What story does this visualisation tell? Why was it created?
Life expectancy in the UK is lower than many other countries with similar levels of economic development – for example, in Japan, men live on average two years longer, and women four years longer than in the UK. Differences in life expectancy are also evident within the UK, between different regions, cities and even between individual neighbourhoods. Moreover, in some areas of the country – including Devon, Hartlepool and Derbyshire - life expectancy is now declining. There are also age-related disparities, for example in Northern Ireland, life expectancy has declined for men over 65, and across the UK life expectancy is no longer increasing for older people.
I created this map, with input from my colleague Harry Taylor at the University of Manchester, to help raise public and policy-maker awareness of the stark inequalities in life expectancies across the UK. The map displays data on life expectancy estimates with some of the most famous places and landmarks in the UK, drawing attention to the geography and reality of this national problem. As one example, life expectancy in the Blackpool Tower area is 70 years for men and 79 for women, whereas in London’s Knightsbridge neighbourhood it is 89 years for men and 92 years for women. These differences in life expectancy between places reflects the inequalities in the lives of the people who live there.
Who was the intended audience?
We intended the map to raise awareness among the public and policy-makers of the inequalities in life expectancy. We wanted the map to have a clear style that was identifiably that of a tourist information map to resonate with those audiences and provide the data in a uniquely accessible format. The cartoon style was a key design consideration. We had to compromise on including a wider spectrum of relevant information (such as socio-economic data or area boundaries) to ensure the overall message was clear.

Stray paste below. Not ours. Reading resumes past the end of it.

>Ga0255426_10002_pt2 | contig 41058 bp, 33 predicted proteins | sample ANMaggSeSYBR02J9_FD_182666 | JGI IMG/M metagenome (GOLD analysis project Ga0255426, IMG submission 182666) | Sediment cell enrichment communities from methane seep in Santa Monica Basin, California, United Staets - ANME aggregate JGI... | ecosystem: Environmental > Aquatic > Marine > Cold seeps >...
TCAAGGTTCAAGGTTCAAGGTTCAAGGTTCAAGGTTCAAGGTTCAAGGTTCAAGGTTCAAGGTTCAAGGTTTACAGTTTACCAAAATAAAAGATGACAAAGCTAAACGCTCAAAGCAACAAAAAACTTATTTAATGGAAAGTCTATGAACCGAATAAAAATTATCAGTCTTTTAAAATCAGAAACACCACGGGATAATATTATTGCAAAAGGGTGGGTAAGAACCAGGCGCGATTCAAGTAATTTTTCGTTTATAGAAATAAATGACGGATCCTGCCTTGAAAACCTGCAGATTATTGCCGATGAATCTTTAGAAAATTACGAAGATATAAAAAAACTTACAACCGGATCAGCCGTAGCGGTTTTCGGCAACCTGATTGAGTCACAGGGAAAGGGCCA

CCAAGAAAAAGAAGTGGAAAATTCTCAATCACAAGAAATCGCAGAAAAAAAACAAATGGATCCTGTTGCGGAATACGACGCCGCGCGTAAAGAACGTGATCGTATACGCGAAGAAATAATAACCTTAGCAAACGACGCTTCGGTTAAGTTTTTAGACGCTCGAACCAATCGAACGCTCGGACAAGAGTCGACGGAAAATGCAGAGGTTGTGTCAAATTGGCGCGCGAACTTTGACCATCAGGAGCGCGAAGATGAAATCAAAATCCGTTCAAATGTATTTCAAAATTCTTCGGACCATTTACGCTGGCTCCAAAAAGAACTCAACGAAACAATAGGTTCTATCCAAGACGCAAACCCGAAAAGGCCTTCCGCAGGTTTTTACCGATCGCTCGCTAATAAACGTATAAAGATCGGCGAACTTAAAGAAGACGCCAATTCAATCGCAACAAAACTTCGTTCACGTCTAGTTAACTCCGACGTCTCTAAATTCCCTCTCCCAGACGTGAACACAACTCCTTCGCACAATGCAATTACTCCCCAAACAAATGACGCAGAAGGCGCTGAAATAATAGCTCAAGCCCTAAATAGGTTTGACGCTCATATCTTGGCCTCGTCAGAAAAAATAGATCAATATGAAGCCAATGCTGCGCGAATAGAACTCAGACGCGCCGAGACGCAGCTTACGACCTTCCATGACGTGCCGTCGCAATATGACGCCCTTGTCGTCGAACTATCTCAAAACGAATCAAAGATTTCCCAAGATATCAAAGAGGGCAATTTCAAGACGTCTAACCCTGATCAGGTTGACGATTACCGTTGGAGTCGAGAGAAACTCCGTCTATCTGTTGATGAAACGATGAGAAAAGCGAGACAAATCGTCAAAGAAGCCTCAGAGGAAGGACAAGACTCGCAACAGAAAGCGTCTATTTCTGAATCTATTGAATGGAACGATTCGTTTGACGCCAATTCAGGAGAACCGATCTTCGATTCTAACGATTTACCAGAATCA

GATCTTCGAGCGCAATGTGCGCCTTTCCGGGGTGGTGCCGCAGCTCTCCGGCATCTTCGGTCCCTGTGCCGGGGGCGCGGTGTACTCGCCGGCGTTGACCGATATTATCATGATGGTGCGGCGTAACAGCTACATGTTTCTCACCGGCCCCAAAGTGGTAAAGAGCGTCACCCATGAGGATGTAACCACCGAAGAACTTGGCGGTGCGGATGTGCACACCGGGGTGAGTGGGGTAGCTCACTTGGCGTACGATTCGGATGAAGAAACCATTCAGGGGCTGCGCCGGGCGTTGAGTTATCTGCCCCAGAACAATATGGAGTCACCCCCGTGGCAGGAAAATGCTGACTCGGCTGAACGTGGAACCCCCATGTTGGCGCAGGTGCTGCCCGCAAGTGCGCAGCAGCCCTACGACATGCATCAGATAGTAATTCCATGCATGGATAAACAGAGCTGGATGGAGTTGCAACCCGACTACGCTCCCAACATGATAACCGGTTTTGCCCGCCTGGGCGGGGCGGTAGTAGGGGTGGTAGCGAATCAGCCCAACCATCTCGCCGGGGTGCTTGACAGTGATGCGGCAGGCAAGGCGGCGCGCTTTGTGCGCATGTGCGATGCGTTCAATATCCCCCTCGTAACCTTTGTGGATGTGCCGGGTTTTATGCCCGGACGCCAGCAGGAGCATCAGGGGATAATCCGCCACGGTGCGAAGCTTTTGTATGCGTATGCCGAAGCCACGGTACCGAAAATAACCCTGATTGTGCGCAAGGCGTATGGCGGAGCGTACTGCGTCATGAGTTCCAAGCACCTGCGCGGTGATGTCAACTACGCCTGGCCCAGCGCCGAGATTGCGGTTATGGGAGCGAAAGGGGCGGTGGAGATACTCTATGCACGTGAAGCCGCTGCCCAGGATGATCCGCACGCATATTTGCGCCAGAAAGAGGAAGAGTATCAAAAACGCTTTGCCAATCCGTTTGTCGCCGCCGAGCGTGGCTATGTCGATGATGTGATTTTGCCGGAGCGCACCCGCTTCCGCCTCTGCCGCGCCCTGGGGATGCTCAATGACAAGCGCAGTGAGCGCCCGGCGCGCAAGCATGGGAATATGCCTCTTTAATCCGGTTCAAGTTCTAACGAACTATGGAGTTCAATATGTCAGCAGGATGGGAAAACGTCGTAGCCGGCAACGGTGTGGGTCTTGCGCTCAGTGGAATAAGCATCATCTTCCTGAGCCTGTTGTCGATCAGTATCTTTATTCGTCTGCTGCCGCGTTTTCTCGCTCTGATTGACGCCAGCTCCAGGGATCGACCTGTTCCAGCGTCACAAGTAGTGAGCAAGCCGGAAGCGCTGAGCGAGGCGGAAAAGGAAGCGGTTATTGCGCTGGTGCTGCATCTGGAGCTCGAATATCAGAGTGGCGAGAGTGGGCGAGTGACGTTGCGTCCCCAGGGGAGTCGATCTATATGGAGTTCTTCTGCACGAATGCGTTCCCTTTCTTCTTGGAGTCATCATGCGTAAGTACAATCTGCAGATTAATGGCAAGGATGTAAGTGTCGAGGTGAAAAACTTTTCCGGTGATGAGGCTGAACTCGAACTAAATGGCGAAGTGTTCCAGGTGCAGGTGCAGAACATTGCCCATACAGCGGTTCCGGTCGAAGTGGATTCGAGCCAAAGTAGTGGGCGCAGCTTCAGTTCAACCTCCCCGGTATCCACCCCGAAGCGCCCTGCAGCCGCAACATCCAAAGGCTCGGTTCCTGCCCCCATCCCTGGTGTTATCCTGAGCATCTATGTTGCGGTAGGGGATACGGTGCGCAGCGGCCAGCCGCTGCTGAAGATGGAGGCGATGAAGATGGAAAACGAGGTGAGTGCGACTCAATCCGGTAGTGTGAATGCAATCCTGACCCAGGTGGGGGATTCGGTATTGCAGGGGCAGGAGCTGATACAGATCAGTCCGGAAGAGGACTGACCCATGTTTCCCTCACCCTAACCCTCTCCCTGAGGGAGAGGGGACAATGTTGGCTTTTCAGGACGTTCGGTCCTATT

We titled the visualisation ‘Visit Britain’ to echo the ways the UK is promoted as a tourist destination – in fact, VisitBritain as one word is a name used by the British Tourist Authority!
What data did you use to create it and why?
We used the postcodes of landmarks to match them to local area or ward data on life expectancy. Data on life expectancy was obtained from the ONS, National Records of Scotland and Northern Ireland Department of Health. The data varied slightly between agencies in that life expectancies from England, Wales and Scotland used five years of mortality data for local government district areas, while Northern Ireland used three years. We chose the landmarks from tourist information guides.
What impact has the visualisation had in research, policy or other contexts?
The visualisation is an entry point and stimulus for public awareness and policy discussions around life expectancy and inequalities, and the geographies thereof.
These differences in life expectancy can be traced to a host of interrelated factors.
Health problems are an important factor – dementia, Alzheimer’s, heart disease, strokes and lung cancer are among the most common causes of death in the UK. These are linked to and driven by deprivation, including factors such as poverty, social status, diet, smoking and alcohol consumption, and access to health care. As we noted in our paper, deprivation and premature mortality are linked, and disparities between areas are growing.